Watching Cuban bae joke with his elders in passing or talk to another random Cuban in a restaurant while we ate was even more indication that Cuba is truly an awesome place. We literally walked the neighborhoods of Havana, ate from the same food carts and cafeterias that locals eat from for super cheap, and explored the local markets for hours on end. He would explain Spanish words to me while pointing them out while I gave him the English pronunciation.
I literally felt like it was home. I didn’t feel unsafe not once, even waking alone at night. Cubans would come up to me and start speaking Spanish with the thought that I too was Cuban. When I gave a confused look they would catch on a say…oh no Cubana? In which I would reply: no, yo soy Americana. (It actually happened quite a few times. Apparently I look Cuban)
I didn’t feel as though I needed to dress a certain way or spend a certain amount of money to be accepted. I’m certain that my not having access to the outside world via my phone had a lot to do with this. It gave me the opportunity to really open my eyes up and take myself out of my reality for 5 days while truly taking it all in.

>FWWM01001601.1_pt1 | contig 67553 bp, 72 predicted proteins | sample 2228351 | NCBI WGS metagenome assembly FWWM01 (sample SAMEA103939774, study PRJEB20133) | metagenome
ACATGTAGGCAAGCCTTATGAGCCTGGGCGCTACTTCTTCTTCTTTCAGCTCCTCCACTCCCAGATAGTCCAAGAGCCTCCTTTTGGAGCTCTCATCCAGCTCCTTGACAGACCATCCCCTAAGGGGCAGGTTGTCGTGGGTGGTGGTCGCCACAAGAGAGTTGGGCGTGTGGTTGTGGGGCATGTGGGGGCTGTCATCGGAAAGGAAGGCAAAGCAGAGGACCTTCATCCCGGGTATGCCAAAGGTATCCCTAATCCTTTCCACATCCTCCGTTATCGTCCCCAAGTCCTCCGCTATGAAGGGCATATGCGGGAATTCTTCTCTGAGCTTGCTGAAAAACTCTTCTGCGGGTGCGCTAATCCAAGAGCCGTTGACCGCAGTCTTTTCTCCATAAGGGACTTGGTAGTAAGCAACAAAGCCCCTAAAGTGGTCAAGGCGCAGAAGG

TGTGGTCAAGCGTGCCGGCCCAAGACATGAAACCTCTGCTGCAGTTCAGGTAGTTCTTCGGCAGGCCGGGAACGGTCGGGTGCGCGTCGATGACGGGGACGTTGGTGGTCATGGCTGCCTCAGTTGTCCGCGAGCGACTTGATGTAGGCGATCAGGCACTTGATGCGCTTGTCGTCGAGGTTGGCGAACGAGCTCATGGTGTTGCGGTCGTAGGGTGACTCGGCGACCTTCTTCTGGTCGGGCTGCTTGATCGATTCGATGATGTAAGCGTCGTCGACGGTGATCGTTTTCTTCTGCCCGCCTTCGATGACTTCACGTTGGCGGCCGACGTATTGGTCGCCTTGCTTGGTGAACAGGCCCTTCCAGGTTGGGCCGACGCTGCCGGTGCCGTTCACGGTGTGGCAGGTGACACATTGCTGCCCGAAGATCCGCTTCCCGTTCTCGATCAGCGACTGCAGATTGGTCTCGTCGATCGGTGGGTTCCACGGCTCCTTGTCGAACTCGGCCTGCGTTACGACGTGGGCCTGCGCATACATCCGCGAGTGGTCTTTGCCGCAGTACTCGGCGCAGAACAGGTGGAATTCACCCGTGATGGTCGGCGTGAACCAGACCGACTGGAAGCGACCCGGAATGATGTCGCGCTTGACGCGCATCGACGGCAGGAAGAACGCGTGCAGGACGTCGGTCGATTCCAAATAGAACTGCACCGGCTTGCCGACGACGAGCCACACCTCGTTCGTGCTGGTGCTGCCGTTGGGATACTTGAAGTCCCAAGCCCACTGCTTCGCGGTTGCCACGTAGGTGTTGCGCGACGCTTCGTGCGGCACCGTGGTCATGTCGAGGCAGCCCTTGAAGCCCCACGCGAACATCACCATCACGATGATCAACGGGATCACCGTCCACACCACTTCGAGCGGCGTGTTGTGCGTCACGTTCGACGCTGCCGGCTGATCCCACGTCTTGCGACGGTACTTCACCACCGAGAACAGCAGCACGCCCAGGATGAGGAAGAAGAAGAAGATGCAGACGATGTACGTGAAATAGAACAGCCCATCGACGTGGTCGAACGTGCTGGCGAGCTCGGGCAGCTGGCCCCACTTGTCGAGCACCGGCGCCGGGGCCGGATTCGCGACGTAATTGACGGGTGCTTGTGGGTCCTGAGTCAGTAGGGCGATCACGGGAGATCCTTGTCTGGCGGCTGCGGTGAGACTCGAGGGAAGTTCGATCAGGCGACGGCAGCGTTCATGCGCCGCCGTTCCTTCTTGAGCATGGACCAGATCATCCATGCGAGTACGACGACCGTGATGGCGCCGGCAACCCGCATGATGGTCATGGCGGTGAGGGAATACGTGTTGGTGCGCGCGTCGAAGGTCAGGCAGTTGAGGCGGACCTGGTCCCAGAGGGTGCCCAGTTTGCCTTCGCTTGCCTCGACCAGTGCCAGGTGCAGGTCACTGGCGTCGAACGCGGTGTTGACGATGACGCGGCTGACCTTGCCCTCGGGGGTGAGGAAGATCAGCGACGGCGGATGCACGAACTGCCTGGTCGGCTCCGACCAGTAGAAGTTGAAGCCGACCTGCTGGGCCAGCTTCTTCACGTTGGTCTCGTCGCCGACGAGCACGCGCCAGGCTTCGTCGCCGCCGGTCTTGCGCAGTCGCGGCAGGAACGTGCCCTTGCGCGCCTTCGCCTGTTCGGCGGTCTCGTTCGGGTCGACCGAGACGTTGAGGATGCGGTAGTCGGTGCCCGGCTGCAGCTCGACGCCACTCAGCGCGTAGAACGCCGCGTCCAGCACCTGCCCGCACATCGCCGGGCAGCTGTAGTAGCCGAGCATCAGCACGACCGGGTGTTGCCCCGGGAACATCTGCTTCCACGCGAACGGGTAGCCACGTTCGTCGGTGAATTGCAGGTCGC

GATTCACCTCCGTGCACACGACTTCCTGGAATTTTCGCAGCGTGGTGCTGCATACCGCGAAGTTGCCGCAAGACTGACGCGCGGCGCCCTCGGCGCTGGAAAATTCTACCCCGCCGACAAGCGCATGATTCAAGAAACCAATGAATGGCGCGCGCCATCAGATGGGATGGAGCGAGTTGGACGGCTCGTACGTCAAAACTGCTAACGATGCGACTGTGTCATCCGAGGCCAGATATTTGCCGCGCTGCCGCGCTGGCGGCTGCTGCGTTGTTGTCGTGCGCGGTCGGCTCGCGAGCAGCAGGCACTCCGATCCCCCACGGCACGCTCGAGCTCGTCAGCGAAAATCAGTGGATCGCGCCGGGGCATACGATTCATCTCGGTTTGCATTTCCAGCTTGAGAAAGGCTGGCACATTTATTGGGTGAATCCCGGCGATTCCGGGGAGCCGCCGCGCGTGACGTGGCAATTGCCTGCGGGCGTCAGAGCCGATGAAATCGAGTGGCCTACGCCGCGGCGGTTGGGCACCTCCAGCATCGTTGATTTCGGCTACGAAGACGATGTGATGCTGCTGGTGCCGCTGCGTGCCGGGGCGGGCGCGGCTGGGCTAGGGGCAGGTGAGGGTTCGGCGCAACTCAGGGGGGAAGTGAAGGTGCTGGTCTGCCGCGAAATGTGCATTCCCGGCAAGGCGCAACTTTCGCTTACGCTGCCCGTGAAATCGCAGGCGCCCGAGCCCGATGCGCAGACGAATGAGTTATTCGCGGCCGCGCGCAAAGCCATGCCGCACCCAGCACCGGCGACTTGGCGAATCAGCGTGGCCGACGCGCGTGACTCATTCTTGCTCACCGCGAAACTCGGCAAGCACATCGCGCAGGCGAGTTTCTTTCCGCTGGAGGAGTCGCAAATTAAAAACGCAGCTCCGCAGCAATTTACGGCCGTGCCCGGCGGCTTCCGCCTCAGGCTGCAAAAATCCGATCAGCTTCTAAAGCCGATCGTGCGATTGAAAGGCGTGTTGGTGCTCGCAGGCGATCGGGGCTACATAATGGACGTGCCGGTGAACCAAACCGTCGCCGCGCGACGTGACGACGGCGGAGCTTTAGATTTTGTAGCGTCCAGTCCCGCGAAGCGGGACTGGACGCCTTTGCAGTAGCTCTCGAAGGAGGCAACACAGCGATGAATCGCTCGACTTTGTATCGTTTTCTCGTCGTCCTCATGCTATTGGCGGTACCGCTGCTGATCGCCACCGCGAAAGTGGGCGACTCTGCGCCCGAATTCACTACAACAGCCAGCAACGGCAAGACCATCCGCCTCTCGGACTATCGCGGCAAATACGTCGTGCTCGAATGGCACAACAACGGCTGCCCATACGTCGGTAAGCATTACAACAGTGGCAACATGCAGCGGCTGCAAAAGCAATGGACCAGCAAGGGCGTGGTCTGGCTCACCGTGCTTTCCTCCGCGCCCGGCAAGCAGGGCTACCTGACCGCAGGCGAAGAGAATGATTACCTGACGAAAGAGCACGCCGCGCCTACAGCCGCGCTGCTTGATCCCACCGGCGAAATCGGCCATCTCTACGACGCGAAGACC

You won’t be able to appreciate Cuba in its realness if you go in with the expectation that you’re superior or they owe you something. I feel as though Americans go places with the idea that the country should cater to you. But we have to remember, we’re visitsting their home. You have to literally put what you’re used to aside to enjoy it. But trust me when you do, it will be one of the must fulfilling experiences you may have while traveling.
Will I ever go back? Oh in a heart beat and without hesitation.
Cuba I thank you. You officially have my heart and for that I’m grateful that you accepted me and all my Americaness.
DeAnna aka Diana